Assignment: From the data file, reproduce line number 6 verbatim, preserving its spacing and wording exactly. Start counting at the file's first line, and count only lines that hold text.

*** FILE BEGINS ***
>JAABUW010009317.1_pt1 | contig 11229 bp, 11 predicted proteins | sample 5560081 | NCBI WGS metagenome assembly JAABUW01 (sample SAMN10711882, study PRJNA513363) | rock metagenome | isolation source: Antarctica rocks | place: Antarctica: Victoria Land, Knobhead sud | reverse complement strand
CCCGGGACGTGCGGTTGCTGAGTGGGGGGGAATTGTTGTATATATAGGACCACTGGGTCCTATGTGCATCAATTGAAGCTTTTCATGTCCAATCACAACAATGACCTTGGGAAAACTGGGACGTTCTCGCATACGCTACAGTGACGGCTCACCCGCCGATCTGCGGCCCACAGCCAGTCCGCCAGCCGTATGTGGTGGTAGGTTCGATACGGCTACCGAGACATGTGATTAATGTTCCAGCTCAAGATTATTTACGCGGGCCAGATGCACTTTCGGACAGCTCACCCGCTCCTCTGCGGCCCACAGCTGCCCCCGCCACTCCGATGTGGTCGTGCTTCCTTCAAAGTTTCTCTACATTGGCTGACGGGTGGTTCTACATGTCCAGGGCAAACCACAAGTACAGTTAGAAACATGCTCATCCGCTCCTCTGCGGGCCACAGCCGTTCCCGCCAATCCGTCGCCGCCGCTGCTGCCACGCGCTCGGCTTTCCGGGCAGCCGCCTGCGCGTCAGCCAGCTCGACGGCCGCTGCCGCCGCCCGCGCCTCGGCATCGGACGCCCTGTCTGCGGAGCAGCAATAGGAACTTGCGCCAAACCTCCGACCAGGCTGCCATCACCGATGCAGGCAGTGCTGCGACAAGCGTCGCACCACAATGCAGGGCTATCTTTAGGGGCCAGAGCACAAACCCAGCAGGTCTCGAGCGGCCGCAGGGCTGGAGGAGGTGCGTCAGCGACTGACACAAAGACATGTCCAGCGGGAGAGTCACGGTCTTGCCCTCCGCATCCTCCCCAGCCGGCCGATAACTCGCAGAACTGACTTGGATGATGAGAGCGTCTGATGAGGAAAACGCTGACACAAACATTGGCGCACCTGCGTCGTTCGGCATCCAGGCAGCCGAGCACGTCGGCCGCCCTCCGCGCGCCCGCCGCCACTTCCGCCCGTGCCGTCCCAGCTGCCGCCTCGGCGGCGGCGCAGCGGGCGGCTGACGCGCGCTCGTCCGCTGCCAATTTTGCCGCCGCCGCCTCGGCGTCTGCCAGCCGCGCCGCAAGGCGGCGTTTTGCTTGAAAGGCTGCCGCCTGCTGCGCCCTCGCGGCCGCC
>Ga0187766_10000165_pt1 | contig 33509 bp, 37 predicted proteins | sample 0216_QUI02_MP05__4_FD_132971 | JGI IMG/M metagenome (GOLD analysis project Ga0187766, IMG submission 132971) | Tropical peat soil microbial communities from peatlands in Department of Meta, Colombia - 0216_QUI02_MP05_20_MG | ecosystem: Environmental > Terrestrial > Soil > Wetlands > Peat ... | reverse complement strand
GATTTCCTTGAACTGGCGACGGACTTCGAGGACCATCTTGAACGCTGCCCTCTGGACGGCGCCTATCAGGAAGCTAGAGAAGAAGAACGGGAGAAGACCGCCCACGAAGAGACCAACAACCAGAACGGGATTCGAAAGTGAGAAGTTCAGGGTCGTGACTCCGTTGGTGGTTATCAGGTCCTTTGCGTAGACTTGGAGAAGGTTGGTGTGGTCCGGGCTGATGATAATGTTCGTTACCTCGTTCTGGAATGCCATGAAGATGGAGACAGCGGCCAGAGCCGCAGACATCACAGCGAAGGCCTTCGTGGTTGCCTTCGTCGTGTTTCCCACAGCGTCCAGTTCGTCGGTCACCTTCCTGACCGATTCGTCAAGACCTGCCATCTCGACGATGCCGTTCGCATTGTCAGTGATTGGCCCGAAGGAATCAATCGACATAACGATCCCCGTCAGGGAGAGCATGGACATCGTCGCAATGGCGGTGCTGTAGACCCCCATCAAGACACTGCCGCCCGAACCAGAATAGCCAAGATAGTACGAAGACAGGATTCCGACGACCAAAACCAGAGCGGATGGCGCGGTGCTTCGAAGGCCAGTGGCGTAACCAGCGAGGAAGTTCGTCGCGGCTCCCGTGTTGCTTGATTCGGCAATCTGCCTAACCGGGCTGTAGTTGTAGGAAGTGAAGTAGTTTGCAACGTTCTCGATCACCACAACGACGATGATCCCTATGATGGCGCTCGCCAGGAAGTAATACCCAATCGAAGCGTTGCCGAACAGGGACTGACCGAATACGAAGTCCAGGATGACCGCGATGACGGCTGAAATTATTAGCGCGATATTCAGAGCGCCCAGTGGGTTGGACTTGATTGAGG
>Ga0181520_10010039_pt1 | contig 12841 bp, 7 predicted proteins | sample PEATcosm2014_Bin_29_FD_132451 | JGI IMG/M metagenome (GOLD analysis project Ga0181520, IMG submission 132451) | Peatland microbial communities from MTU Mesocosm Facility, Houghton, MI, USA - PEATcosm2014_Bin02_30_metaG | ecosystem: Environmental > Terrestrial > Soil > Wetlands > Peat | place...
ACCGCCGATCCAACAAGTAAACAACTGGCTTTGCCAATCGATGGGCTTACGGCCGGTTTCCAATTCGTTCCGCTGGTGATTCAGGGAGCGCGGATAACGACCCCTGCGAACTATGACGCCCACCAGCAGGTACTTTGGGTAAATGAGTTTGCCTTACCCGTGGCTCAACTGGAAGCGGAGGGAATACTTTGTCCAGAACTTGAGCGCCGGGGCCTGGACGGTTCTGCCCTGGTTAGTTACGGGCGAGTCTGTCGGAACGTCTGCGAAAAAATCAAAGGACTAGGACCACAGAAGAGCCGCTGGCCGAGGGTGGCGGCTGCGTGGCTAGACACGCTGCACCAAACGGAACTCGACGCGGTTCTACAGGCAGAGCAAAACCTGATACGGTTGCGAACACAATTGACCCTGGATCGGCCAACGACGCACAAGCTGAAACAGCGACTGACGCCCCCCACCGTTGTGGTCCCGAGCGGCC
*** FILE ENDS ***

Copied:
ACCGCCGATCCAACAAGTAAACAACTGGCTTTGCCAATCGATGGGCTTACGGCCGGTTTCCAATTCGTTCCGCTGGTGATTCAGGGAGCGCGGATAACGACCCCTGCGAACTATGACGCCCACCAGCAGGTACTTTGGGTAAATGAGTTTGCCTTACCCGTGGCTCAACTGGAAGCGGAGGGAATACTTTGTCCAGAACTTGAGCGCCGGGGCCTGGACGGTTCTGCCCTGGTTAGTTACGGGCGAGTCTGTCGGAACGTCTGCGAAAAAATCAAAGGACTAGGACCACAGAAGAGCCGCTGGCCGAGGGTGGCGGCTGCGTGGCTAGACACGCTGCACCAAACGGAACTCGACGCGGTTCTACAGGCAGAGCAAAACCTGATACGGTTGCGAACACAATTGACCCTGGATCGGCCAACGACGCACAAGCTGAAACAGCGACTGACGCCCCCCACCGTTGTGGTCCCGAGCGGCC